Russia-Ukraine: What open-source evidence tells us about Russias heightened military activity near border
Videos and imagery depicting new arms belonging to different military units transiting towards bases close to the Ukrainian border are being shared by open source-researchers almost daily.
It comes as part of a renewed phase of Russian military build-up in the area that initially began in March this year, researchers say.
Sky News spoke to analysts about the open-source evidence available around two of the sites and asked what it can tell us about the situation on the border.
Among them are Buk air defence systems. The weapon gained notoriety after it was used by Russian separatists in the Donbas region of eastern Ukraine to shoot down a passenger flight in 2014, killing all on board.
A video, posted last week, was filmed at a station used to unload equipment for the Pogonovo training ground, just south of Voronezh.
It’s one of a series of videos circulating online showing assets believed to belong to the 41st Combined Arms Army, usually based in central Russia, headed to the site.
“The unit appears to be carrying live ammunition – we saw several trucks carrying cylinders that match those used to carry missiles for the air defence platforms we identified,” Janes told Sky News.
Whether or not these air defence systems would be used at this camp is unclear, Janes added.
But it is unusual for a significant quantity of missiles to be at a site like Pogonovo. And the presence of both the defence systems and their artillery indicates an “army-level” deployment at the camp, according to Janes.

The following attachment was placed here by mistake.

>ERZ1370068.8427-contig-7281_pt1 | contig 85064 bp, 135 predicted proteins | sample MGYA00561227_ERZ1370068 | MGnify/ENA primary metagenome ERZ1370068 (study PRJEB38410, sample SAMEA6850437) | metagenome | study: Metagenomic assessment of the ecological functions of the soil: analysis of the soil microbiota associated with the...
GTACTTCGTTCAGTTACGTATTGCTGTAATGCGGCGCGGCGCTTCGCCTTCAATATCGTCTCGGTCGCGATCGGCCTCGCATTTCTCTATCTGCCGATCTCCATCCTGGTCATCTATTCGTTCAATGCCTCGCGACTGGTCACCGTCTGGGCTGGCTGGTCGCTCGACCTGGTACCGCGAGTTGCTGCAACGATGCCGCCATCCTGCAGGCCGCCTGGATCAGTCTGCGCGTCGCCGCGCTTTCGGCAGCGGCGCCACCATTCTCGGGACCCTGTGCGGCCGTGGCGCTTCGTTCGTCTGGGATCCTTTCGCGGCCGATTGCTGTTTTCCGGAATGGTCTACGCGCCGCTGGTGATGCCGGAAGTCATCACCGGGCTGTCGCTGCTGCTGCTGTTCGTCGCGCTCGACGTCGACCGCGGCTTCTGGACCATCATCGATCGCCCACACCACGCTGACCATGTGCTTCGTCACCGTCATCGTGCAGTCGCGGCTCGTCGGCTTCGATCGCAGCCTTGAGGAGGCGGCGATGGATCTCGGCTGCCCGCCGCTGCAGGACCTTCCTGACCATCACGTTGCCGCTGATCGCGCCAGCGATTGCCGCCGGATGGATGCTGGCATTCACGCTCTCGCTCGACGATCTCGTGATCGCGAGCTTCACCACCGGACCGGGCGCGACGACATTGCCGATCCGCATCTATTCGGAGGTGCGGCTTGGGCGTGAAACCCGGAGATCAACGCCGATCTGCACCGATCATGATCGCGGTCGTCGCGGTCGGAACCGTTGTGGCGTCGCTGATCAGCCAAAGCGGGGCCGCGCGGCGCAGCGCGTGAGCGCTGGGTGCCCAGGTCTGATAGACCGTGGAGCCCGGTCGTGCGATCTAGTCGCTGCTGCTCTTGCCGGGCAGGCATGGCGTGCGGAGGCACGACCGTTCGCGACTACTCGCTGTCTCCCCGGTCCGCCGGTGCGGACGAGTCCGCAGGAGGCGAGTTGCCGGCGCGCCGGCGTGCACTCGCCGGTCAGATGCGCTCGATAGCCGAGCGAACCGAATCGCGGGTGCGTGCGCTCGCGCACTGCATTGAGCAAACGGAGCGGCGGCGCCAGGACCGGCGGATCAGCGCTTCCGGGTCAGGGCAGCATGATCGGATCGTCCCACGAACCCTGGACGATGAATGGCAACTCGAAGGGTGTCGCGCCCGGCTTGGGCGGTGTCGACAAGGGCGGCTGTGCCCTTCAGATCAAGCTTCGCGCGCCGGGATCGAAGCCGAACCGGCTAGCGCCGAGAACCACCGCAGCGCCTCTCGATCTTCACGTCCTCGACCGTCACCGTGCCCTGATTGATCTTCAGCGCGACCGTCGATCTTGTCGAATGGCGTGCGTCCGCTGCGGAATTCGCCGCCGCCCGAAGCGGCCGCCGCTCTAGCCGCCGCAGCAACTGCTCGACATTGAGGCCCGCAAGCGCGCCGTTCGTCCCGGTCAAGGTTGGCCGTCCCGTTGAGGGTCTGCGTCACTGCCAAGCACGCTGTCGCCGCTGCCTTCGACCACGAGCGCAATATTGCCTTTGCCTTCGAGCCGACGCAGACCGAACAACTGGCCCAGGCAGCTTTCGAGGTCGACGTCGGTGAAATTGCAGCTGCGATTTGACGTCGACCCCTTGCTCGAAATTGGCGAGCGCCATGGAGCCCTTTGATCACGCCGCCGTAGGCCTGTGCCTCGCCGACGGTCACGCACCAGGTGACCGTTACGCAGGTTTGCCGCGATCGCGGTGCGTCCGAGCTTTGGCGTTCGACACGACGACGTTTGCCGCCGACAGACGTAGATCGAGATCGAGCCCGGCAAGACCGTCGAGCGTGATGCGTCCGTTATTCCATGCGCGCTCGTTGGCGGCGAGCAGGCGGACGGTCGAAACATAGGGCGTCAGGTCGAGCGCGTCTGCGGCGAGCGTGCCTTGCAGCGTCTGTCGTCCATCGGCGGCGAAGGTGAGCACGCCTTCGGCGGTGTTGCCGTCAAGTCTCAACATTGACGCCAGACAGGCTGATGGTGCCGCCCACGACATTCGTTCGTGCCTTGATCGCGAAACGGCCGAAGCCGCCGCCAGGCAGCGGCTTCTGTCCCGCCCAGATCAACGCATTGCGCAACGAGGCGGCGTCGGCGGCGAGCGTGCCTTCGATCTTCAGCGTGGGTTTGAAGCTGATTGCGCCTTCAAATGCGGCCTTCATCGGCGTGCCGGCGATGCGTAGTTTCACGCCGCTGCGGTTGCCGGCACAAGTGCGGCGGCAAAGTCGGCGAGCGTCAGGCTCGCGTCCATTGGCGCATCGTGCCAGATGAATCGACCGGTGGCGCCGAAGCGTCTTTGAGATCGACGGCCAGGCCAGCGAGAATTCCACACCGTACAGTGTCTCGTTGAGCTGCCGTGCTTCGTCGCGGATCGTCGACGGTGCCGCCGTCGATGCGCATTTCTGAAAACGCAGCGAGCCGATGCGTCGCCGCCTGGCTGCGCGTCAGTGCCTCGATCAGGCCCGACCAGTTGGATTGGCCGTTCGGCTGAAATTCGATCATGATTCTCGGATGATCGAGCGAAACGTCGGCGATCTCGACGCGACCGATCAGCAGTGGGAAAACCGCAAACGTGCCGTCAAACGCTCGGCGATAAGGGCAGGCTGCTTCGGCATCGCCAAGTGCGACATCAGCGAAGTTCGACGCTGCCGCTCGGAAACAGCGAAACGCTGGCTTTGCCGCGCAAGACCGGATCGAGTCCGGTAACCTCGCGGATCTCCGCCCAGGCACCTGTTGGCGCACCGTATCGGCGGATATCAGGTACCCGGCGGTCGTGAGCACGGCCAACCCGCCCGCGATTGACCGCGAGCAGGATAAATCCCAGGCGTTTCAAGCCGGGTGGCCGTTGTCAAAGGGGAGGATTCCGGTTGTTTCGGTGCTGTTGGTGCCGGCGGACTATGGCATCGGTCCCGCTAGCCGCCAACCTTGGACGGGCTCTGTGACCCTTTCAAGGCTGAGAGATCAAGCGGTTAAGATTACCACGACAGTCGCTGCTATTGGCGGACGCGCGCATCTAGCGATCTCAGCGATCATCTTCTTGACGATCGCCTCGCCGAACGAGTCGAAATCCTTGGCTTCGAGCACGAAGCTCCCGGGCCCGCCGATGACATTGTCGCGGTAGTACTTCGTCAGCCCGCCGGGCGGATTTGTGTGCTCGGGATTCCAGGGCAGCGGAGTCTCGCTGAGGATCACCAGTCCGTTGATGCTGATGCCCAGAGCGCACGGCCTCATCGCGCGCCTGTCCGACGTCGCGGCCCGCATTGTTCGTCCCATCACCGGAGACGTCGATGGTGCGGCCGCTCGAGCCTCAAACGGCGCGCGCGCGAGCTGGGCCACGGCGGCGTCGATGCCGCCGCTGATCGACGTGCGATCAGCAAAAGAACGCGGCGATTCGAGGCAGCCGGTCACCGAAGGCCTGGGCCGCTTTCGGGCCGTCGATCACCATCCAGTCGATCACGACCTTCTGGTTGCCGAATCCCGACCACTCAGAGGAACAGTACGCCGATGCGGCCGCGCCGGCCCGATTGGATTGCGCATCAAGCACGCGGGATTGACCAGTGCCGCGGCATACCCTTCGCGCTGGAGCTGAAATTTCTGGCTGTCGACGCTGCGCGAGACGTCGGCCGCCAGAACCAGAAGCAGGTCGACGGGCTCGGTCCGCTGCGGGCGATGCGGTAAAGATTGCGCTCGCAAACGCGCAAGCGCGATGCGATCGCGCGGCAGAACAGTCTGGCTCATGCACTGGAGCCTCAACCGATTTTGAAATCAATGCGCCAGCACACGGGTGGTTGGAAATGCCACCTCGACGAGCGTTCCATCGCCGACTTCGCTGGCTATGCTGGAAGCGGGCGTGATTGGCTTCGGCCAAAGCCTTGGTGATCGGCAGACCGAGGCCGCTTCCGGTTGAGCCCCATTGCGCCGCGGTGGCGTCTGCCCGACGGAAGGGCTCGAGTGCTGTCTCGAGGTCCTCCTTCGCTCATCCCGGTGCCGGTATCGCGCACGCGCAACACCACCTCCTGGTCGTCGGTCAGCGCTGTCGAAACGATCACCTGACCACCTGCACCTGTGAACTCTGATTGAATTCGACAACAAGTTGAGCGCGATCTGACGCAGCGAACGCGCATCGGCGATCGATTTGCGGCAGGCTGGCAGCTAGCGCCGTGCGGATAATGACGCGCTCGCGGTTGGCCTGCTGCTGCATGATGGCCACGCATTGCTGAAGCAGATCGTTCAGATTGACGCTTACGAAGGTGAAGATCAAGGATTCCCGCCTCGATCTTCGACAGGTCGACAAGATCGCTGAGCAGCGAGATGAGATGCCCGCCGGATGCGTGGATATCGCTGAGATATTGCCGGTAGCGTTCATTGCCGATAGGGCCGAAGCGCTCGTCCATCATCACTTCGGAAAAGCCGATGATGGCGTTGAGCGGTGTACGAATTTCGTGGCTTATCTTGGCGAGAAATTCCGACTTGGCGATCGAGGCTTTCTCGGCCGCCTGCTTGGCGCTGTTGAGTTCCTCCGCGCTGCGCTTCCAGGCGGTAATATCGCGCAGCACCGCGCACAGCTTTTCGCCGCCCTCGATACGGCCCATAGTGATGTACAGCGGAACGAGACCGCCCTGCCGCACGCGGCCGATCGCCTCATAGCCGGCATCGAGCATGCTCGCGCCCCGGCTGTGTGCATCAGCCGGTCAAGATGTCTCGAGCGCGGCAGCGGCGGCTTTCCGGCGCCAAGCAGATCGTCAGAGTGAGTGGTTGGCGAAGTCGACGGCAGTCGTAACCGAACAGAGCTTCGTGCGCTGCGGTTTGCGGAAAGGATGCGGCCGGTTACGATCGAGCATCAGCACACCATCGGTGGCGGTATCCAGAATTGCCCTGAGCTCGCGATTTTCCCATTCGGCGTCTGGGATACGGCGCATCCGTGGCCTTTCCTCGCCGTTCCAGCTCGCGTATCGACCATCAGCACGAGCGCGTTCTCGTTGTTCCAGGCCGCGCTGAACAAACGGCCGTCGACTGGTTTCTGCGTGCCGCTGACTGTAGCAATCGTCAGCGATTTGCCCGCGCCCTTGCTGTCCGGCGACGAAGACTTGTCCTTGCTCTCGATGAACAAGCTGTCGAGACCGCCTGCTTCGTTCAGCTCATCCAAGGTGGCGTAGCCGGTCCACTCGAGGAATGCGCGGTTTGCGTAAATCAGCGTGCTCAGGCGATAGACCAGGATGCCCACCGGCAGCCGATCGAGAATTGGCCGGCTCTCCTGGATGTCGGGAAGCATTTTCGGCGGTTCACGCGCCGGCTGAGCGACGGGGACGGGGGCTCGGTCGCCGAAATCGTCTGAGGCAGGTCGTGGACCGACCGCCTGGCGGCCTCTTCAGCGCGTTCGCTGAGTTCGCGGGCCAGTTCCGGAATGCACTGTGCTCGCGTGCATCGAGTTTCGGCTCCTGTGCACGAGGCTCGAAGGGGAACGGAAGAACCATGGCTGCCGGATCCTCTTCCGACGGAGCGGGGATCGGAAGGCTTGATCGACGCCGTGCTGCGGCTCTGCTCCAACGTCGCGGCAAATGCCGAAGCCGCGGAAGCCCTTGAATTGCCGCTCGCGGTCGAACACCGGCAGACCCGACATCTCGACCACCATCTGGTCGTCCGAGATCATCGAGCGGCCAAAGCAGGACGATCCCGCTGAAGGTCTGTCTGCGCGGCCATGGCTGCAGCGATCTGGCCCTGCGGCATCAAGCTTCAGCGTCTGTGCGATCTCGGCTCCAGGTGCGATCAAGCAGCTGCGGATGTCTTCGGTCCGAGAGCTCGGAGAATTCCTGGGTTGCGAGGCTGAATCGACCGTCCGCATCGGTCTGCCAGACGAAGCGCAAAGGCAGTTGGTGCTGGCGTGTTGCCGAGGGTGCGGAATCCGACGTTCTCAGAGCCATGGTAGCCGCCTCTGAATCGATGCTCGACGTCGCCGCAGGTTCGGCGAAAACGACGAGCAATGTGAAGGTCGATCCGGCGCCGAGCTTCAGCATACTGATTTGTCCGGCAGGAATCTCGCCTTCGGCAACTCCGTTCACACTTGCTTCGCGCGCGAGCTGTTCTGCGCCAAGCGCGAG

The Pogonovo camp is one of the primary locations in the recent stage of the build-up.
Military hardware began being transported from the central part of Russia into the border region with Ukraine in March and April this year.
Equipment was moved there during this early stage, before some was transported north to another camp at Yelnya in the latest phase of the military build-up, which began at the end of October.
It’s estimated that there could now be as many as 92,000 Russian troops at camps across the border area.
While larger camps like Pogonovo and Yelnya are well documented, analysts have also identified activity at a number of smaller camps in the border region.
Satellite imagery from the end of November obtained by one researcher shows a camp just over 60 miles from the border, near the city of Kursk.
Since then, videos showing assets being transported by train in the Kursk region have circulated online.
“From what we’ve seen so far it appears we are looking at the build-up of another combined arms army camp from an army not previously identified as taking part in this phase of the build-up, the 6th Combined Arms Army,” Janes told Sky News.
The unit usually operates over 700 miles away, in the Leningrad Oblast.
The camp near Kursk is just one of the smaller sites picked up by open-source researchers in the recent weeks. The emergence of such camps is a phenomenon that was not observed in the March/April phase of the build-up.
“Smaller camps are harder to detect and can increase in size slowly, which matches with what we’ve seen when units are deploying – slowly and often at night,” said Janes.
“This differs significantly from the spring build-up, when units were being deployed at a much higher frequency, in larger numbers, and during all hours.”
While the camp near Kursk does not yet have army-level deployment like Pogonovo, it could do in the future. But Janes say it’s too early to tell.
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